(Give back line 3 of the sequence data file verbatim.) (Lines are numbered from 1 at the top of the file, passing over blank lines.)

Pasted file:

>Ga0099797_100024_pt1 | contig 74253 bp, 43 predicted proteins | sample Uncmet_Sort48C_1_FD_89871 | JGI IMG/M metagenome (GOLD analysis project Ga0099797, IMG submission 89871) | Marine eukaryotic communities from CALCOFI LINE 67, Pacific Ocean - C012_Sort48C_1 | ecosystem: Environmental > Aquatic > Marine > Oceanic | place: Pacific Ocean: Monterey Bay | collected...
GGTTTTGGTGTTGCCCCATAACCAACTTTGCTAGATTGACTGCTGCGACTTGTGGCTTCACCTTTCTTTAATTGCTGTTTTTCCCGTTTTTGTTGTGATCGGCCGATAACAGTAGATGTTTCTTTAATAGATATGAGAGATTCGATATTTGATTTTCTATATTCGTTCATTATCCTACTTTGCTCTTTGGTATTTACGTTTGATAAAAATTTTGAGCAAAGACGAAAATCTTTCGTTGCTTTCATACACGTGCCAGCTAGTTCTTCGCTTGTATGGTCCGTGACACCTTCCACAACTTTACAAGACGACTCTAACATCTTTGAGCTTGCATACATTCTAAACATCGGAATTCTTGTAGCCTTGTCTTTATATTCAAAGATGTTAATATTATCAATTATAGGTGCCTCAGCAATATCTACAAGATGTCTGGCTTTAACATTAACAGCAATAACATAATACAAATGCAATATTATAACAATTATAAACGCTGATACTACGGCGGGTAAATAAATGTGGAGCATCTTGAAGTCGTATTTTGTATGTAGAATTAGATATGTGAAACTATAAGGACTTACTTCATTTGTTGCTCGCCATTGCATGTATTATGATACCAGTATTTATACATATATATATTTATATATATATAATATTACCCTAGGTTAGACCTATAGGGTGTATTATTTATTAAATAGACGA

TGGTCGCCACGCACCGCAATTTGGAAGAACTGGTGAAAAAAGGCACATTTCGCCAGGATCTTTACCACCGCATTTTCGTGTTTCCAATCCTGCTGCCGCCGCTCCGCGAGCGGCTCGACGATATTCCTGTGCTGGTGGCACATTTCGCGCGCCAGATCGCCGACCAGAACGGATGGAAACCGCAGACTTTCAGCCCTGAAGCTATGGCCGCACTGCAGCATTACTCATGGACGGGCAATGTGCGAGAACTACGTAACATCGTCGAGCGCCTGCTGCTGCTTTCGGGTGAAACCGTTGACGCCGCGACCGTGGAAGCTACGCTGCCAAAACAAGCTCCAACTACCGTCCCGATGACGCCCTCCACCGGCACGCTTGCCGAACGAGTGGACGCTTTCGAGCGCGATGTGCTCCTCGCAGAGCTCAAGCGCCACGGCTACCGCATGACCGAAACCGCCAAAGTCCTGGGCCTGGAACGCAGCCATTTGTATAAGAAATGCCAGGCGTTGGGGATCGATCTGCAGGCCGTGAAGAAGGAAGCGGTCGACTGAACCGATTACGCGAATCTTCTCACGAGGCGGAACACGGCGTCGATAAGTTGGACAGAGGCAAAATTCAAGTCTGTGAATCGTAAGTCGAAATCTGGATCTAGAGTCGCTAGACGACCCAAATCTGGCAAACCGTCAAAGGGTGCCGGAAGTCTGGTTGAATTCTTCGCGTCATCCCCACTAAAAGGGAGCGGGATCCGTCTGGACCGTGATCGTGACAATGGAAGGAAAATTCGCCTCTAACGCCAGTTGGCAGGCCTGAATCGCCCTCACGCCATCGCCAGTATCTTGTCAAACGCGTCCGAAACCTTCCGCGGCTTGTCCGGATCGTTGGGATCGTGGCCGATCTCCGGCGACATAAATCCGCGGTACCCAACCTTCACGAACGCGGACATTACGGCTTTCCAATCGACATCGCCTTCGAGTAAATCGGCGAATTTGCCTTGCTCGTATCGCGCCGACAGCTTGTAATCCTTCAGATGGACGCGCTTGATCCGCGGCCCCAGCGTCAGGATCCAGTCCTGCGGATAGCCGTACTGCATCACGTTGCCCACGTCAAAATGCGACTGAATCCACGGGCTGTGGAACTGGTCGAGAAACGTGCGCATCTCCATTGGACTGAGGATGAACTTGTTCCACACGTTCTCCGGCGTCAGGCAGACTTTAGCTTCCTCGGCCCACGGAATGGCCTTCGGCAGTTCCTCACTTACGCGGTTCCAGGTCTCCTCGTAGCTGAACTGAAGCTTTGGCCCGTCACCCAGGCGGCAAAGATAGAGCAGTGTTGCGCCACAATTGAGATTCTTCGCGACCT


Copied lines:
TGGTCGCCACGCACCGCAATTTGGAAGAACTGGTGAAAAAAGGCACATTTCGCCAGGATCTTTACCACCGCATTTTCGTGTTTCCAATCCTGCTGCCGCCGCTCCGCGAGCGGCTCGACGATATTCCTGTGCTGGTGGCACATTTCGCGCGCCAGATCGCCGACCAGAACGGATGGAAACCGCAGACTTTCAGCCCTGAAGCTATGGCCGCACTGCAGCATTACTCATGGACGGGCAATGTGCGAGAACTACGTAACATCGTCGAGCGCCTGCTGCTGCTTTCGGGTGAAACCGTTGACGCCGCGACCGTGGAAGCTACGCTGCCAAAACAAGCTCCAACTACCGTCCCGATGACGCCCTCCACCGGCACGCTTGCCGAACGAGTGGACGCTTTCGAGCGCGATGTGCTCCTCGCAGAGCTCAAGCGCCACGGCTACCGCATGACCGAAACCGCCAAAGTCCTGGGCCTGGAACGCAGCCATTTGTATAAGAAATGCCAGGCGTTGGGGATCGATCTGCAGGCCGTGAAGAAGGAAGCGGTCGACTGAACCGATTACGCGAATCTTCTCACGAGGCGGAACACGGCGTCGATAAGTTGGACAGAGGCAAAATTCAAGTCTGTGAATCGTAAGTCGAAATCTGGATCTAGAGTCGCTAGACGACCCAAATCTGGCAAACCGTCAAAGGGTGCCGGAAGTCTGGTTGAATTCTTCGCGTCATCCCCACTAAAAGGGAGCGGGATCCGTCTGGACCGTGATCGTGACAATGGAAGGAAAATTCGCCTCTAACGCCAGTTGGCAGGCCTGAATCGCCCTCACGCCATCGCCAGTATCTTGTCAAACGCGTCCGAAACCTTCCGCGGCTTGTCCGGATCGTTGGGATCGTGGCCGATCTCCGGCGACATAAATCCGCGGTACCCAACCTTCACGAACGCGGACATTACGGCTTTCCAATCGACATCGCCTTCGAGTAAATCGGCGAATTTGCCTTGCTCGTATCGCGCCGACAGCTTGTAATCCTTCAGATGGACGCGCTTGATCCGCGGCCCCAGCGTCAGGATCCAGTCCTGCGGATAGCCGTACTGCATCACGTTGCCCACGTCAAAATGCGACTGAATCCACGGGCTGTGGAACTGGTCGAGAAACGTGCGCATCTCCATTGGACTGAGGATGAACTTGTTCCACACGTTCTCCGGCGTCAGGCAGACTTTAGCTTCCTCGGCCCACGGAATGGCCTTCGGCAGTTCCTCACTTACGCGGTTCCAGGTCTCCTCGTAGCTGAACTGAAGCTTTGGCCCGTCACCCAGGCGGCAAAGATAGAGCAGTGTTGCGCCACAATTGAGATTCTTCGCGACCT